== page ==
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Jun 23, 2022

Belize and U.S. to Extend Agreement to Protect Artifacts

Completing an eight-day visit to Belize this week was Dr. Andrew Zonderman from the U.S. State Department’s Cultural Heritage Center. The official’s visit was to assess the shared Cultural Property Agreement between Belize and the United States. This is an agreement that we have settled on since 2013, and first extended in 2018. Its objective is to protect Belize’s cultural artifacts from looting, theft, and trafficking into the U.S. It is also an agreement that Belize shares with Mexico, as well as Guatemala, and Director of Archaeology, Doctor Melissa Badillo explained how the artifacts are protected through this arrangement. News Five’s Marion Ali has this report.


Marion Ali, Reporting

Belize is known for its natural wonders, its people, and its culture – much of which has to do with our ancient history and what our archaeological sites represent. So to protect the artifacts that are found at these locations, we’re in the process of extending a joint agreement with the U.S., where most of our tourists hail from. This week, Dr. Melissa Badillo from the Department of Archaeology discussed with Dr. Andrew Zonderman of the U.S. State Department’s Cultural Heritage Center, how these items can be traced.


Dr. Melissa Badillo

Dr. Melissa Badillo, Director of Archaeology

“Often times we have looting or incidents of illegal trafficking of antiquities from this region and it often ends up in the United States or transiting from the United States into Europe so this M.O.U. really would provide protection for those cultural properties to be returned to Belize. If at some point it gets to the United States, the counterpart agencies there would be able to stop them and we have that protection to have them returned back to Belize.”


Badillo says a lot of the stealing occurs at sites deeper in the forests that people destroy in order to loot, so tracing small artifacts taken from these sites is often times difficult to do, but it is possible.


Dr. Melissa Badillo

“With more and more technology at the airport, the scanning of your luggage and the scanning when you pass through – they’re doing electronic scanning now, so it is becoming easier and easier to identify these things at these checkpoint areas, so they can be picked up and the relevant agencies alerted at the airport. We’ve had several instances in Belize where our Customs officials actually stopped people from getting on the airplane because they found something in their luggage and then we were alerted and had to go there to authenticate these pieces.”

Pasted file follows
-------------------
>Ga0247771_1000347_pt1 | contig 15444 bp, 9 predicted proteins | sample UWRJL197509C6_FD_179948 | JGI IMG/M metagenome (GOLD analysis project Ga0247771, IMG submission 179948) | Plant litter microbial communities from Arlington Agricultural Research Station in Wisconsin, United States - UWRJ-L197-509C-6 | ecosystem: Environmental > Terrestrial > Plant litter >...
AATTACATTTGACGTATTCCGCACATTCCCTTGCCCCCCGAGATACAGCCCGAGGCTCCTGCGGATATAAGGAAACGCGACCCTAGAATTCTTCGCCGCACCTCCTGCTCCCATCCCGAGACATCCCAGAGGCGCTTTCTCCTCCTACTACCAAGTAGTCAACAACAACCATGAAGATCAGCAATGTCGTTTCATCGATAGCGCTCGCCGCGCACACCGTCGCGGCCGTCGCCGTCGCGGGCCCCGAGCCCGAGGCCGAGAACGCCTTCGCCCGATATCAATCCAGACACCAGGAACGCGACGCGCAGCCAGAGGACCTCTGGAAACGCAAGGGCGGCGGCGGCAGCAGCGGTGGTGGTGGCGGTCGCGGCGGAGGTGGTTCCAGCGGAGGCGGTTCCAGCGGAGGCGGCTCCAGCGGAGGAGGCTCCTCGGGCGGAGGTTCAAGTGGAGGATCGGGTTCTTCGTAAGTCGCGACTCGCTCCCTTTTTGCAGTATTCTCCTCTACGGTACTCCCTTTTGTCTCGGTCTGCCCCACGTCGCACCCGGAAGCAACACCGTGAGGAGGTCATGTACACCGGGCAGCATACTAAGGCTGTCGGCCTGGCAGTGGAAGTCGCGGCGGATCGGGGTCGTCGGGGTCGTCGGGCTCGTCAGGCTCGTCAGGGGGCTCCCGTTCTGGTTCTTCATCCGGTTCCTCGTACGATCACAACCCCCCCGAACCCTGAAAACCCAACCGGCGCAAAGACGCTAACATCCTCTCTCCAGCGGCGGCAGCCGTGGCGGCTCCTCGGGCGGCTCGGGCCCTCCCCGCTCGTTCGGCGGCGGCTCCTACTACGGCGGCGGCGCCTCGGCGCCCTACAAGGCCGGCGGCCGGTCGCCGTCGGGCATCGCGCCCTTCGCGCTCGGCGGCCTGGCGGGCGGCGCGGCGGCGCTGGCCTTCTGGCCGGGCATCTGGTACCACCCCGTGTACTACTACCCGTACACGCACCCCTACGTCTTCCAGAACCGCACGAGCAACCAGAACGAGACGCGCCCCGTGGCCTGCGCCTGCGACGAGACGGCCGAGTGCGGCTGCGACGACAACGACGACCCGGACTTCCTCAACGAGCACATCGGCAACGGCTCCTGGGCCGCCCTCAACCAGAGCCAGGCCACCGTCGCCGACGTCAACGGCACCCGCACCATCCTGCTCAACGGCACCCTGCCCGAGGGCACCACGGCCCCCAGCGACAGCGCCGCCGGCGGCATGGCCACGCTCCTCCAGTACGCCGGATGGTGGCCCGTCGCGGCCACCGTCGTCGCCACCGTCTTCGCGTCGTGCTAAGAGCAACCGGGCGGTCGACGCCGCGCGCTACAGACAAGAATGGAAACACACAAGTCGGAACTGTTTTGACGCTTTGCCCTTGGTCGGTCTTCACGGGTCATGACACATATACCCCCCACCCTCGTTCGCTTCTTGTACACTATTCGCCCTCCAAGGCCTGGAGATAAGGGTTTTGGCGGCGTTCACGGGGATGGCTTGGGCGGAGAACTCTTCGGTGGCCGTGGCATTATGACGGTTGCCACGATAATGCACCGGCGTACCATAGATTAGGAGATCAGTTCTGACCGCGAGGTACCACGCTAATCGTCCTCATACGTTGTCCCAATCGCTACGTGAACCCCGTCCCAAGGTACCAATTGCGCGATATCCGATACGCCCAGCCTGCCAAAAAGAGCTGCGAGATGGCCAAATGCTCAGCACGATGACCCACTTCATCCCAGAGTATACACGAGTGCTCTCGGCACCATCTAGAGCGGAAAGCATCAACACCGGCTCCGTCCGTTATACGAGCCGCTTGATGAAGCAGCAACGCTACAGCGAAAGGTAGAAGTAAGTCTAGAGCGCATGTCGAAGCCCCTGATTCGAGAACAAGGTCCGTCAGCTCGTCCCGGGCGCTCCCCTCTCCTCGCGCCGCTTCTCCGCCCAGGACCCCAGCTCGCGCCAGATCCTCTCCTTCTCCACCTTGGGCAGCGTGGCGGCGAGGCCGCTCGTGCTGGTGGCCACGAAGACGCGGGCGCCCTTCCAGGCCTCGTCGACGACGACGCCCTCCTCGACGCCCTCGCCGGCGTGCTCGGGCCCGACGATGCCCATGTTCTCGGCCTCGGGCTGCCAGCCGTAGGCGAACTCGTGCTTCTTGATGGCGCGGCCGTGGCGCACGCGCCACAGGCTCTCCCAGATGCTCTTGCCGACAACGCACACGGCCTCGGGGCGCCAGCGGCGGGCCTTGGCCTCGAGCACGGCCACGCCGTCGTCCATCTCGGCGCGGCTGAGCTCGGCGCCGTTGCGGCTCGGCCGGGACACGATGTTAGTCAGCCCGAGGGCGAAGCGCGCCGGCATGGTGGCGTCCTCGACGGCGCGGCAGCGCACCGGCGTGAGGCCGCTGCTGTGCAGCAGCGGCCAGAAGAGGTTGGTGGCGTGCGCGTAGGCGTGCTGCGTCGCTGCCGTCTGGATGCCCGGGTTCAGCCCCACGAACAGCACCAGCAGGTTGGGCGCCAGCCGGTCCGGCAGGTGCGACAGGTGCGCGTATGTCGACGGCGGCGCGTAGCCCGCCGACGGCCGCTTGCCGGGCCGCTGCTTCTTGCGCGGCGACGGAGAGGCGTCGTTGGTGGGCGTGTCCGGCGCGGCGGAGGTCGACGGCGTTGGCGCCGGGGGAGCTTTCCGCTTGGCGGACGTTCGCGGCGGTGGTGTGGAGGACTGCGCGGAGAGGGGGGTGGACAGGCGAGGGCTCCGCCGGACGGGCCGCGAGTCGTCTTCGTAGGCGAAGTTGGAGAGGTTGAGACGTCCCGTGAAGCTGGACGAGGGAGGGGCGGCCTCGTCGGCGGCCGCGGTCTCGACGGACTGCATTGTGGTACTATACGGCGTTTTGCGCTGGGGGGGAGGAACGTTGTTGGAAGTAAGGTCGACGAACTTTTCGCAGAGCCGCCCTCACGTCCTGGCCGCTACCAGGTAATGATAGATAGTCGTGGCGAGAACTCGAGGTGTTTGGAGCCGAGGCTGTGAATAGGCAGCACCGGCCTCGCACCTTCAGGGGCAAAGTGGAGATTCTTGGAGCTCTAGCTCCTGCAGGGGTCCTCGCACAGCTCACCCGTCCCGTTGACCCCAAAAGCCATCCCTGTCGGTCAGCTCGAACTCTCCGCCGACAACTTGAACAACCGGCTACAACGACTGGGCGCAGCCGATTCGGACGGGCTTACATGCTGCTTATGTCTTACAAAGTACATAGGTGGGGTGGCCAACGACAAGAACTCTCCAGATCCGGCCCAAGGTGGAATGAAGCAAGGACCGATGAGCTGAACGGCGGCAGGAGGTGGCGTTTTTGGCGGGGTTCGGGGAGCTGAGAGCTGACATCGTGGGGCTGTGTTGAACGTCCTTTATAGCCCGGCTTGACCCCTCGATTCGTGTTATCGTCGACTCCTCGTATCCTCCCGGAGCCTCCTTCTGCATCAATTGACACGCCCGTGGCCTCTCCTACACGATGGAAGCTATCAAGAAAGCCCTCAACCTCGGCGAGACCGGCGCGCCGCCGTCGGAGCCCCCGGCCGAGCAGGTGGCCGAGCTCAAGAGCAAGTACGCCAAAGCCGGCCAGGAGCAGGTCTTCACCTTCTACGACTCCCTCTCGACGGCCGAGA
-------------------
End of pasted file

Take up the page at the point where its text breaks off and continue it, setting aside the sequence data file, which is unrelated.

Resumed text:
But while the U.S. and Belize have the agreement to protect our artifacts, there’s also the problem of locals finding these relics and holding onto them for future sales.


Dr. Melissa Badillo

“When it comes to your own back yard or somewhere outside of the archaeological reserves, there are often instances where people would find something (when) they’re making an addition to their house or doing some development that requires unearthing material, and you’d come across these things. Under the NICH Act, the legislation does provide for instances where people can apply for a private collector’s license. You submit the artifacts to our office, we do some background research on it and we provide you with a license that allows you to keep the artifacts that you found at your home. The license does not allow you to sell, it does not allow you to transfer it to anyone else, even if it’s your own family member. If you pass on, your family member will have to return that item to our office and get it re-registered in their name. It’s a license to keep the artifact. It doesn’t mean that you own it.”


Marion Ali For News Five


Based on Dr. Zonderman’s report that he will present to the U.S. Cultural Property Advisory Committee, the Assistant Secretary of State for Educational and Cultural Affairs, Lee Satterfield will make a final determination on whether the agreement will be extended.


Viewers please note: This Internet newscast is a verbatim transcript of our evening television newscast. Where speakers use Kriol, we attempt to faithfully reproduce the quotes using a standard spelling system.

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